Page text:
The Silverstone case measures about 20 cm (height) x 27 cm (width) x 40 cm (front to back). Much smaller than my previous computer, which is sticking around for business use. The Gigabye motherboard comes with good instructions and it was very easy to install the CPU and fan/cooler. As I've got no optical drives installed in the case (we're gonna be using case at gigs and there didn't seem any point carrying the extra weight around so I've just used my LG external CD-Rom to handle all the installation of Windoze etc.), and only one hard disk in there, it's actually a very airy case. The case includes a fan-mount for two additional fans - I've installed one to help with cross-flow of air, and temperature so far does not seem to be a problem (OK, so we've not tried it in a hot rehearsal room or gig venue yet... I'll get back to you on that one.) The whole thing is pretty damn quiet... a little fan noise, that's all. Quieter than my previous PC, which was an Antec case specifically advertised as quiet... still, I guess no-one's gonna advertise their case as 'noisy', are they? "Go figure".
I haven't installed wireless networking as I've now got a couple of MSI ePower 85 powerline network sockets - one's connected to the crappy BT Broadband hub (pretty duff but it was free!) and one in the studio. This powerline ethernet equipment is great - they are now down to not much over £50 a pair and I can highly recommend them. More reliable connection than wifi in my house at least, and more secure (unless your neighbours are tapping into your electricity supply, and if they are, it's not just data security you should be worried about!) The end of unsightly Cat-5 cable criss-crossing the house... give the person who invented this system a medal.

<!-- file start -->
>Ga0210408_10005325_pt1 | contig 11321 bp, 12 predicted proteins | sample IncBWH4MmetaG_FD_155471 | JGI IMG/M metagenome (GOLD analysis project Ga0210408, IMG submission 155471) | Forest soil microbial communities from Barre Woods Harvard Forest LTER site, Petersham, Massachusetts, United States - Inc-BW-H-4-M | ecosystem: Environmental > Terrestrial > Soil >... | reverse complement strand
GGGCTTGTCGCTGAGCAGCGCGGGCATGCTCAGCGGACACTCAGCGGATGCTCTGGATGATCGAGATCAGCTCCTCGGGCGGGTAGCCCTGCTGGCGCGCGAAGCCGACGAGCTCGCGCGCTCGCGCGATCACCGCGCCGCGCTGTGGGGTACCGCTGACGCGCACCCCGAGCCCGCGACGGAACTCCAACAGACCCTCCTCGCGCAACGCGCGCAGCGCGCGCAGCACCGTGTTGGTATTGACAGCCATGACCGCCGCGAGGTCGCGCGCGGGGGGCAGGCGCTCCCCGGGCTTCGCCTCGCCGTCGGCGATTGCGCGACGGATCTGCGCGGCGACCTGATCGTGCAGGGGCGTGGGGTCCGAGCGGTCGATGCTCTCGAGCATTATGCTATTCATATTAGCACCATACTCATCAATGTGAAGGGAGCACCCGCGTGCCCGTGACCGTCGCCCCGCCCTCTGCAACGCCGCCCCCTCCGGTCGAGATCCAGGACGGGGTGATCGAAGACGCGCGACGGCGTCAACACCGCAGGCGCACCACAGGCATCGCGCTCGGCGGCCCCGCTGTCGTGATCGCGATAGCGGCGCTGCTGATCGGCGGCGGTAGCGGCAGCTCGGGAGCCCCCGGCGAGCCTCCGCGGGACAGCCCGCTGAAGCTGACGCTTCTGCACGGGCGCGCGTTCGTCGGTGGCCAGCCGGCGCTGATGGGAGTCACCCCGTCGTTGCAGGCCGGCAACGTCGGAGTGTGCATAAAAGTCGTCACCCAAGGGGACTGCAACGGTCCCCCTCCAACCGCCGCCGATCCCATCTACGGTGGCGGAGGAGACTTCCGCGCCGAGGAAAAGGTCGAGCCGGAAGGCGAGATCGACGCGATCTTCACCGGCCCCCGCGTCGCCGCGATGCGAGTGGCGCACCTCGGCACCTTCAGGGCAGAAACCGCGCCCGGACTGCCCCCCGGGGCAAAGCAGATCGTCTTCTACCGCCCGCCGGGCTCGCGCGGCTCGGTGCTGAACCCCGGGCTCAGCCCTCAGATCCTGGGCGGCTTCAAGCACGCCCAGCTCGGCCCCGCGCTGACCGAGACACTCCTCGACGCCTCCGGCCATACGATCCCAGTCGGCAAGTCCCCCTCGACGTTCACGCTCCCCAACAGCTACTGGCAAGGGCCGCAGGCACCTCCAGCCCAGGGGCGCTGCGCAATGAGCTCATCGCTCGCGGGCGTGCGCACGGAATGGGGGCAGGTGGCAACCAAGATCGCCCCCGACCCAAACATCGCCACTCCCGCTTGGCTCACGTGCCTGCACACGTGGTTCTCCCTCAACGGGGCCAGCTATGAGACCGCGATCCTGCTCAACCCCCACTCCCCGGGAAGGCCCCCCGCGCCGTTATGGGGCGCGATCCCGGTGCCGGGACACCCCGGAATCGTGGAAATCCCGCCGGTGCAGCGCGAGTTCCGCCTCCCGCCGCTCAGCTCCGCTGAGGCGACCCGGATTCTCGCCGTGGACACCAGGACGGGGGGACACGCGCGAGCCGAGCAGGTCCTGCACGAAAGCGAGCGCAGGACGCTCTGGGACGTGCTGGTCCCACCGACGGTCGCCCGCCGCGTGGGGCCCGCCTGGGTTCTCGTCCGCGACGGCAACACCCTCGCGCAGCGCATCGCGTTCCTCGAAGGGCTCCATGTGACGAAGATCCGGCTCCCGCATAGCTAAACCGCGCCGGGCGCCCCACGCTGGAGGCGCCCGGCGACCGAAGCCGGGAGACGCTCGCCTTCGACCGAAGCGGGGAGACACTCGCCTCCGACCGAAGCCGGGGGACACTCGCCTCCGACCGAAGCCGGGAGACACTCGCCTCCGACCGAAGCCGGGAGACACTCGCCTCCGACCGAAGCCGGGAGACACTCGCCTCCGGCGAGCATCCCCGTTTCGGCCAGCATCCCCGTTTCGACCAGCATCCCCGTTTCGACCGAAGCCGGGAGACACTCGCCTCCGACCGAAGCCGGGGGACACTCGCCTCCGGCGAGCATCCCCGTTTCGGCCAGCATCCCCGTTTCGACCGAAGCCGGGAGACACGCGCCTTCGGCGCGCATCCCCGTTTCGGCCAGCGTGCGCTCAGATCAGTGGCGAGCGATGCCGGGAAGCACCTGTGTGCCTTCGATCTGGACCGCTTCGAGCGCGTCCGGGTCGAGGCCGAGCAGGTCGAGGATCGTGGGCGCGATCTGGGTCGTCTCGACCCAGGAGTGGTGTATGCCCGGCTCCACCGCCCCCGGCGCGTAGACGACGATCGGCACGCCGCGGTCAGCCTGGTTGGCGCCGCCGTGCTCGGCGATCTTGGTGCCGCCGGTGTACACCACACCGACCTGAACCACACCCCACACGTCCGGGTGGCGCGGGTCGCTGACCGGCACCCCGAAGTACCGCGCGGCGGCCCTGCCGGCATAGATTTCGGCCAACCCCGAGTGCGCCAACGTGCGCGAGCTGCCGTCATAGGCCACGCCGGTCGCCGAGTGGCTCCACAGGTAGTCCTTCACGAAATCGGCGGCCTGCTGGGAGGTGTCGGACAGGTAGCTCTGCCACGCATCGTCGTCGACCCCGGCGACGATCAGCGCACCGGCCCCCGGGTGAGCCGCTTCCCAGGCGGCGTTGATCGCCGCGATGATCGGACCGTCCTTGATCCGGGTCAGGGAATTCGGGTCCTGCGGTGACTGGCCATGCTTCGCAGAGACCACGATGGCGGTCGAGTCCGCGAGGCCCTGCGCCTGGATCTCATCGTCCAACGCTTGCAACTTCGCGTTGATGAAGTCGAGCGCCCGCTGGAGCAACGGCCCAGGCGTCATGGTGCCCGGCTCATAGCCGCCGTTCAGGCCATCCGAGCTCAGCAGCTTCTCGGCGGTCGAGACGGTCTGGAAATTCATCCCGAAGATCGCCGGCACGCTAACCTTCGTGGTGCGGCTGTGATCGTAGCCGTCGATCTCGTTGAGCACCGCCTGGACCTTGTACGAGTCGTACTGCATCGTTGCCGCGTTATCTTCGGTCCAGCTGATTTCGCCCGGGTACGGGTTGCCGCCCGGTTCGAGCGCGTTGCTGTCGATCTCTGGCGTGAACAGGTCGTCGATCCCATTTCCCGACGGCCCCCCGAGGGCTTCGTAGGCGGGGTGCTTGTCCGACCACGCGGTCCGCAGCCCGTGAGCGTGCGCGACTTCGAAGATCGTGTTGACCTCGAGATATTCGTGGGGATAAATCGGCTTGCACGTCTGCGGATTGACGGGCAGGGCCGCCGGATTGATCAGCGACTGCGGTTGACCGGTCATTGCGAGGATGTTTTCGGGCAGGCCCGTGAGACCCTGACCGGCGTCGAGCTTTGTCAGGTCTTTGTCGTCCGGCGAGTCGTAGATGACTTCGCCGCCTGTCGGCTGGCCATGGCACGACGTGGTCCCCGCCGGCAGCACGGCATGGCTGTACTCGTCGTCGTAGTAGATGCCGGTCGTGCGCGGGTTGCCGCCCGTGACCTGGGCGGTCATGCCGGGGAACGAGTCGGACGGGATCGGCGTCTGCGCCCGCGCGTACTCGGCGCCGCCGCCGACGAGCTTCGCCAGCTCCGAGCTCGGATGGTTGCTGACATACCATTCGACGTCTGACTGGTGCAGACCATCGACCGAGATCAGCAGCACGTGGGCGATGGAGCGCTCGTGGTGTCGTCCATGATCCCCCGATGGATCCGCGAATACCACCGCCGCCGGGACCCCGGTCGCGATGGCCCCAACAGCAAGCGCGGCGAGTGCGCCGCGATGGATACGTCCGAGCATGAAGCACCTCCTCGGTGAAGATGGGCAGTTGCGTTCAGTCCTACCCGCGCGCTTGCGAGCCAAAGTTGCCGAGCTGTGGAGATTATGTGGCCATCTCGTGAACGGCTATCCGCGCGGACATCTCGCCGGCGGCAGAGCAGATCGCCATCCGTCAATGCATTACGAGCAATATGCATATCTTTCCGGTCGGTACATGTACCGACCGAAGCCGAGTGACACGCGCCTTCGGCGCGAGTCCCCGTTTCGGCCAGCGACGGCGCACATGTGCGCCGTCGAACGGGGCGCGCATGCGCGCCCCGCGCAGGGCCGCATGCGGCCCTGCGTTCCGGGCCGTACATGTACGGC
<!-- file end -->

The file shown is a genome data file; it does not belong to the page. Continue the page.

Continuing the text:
Basic Windoze installation was relatively painless (to be fair, Windows XP is a lot better than previous incarnations of Jump-out-the-Windows in this regard. I ain't gone for Vista of course... no sir, I want a working computer, please!) The previous computer, as well as being for business use, now becomes a full dual boot affair with Linux - probably 64-bit Ubuntu. That'll be some good fun right there. I'm on 32-bit Windows on this new machine despite the fact it's a 64-bit processor as I am very far from sure that Windows XP 64 is a reliable choice for the working musician. I'd rather be slower and rock-solid reliable than fast and crashing half the time, thanks.
Then the fun of installation of music software begins. Sonar 7 Producer Edition is first up. This seemed to install OK although there was an interestingly fascist end-use licence agreement saying that it was forbidden to sell the software. If I'm right that means that there will be no second hand market in Sonar! Is this legal? If I own the product shouldn't I have the right to sell it on the open market? Imagine not being able to sell your house or your car, for example. If you're from Cakewalk and you're reading this please enlighten me as it seems preposterously draconian. What next - tattoo me with the registration code??
I haven't had a chance to use any of the new goodies in Sonar 7 yet - to be honest I didn't use much of the goodies in Sonar 5 either. The Sonitus plugins - compression, reverb, delay, modulator were the one thing I used all the time and they're pretty basic stuff really but very usable and sounded fine. Just a selection of the new stuff available for those interested: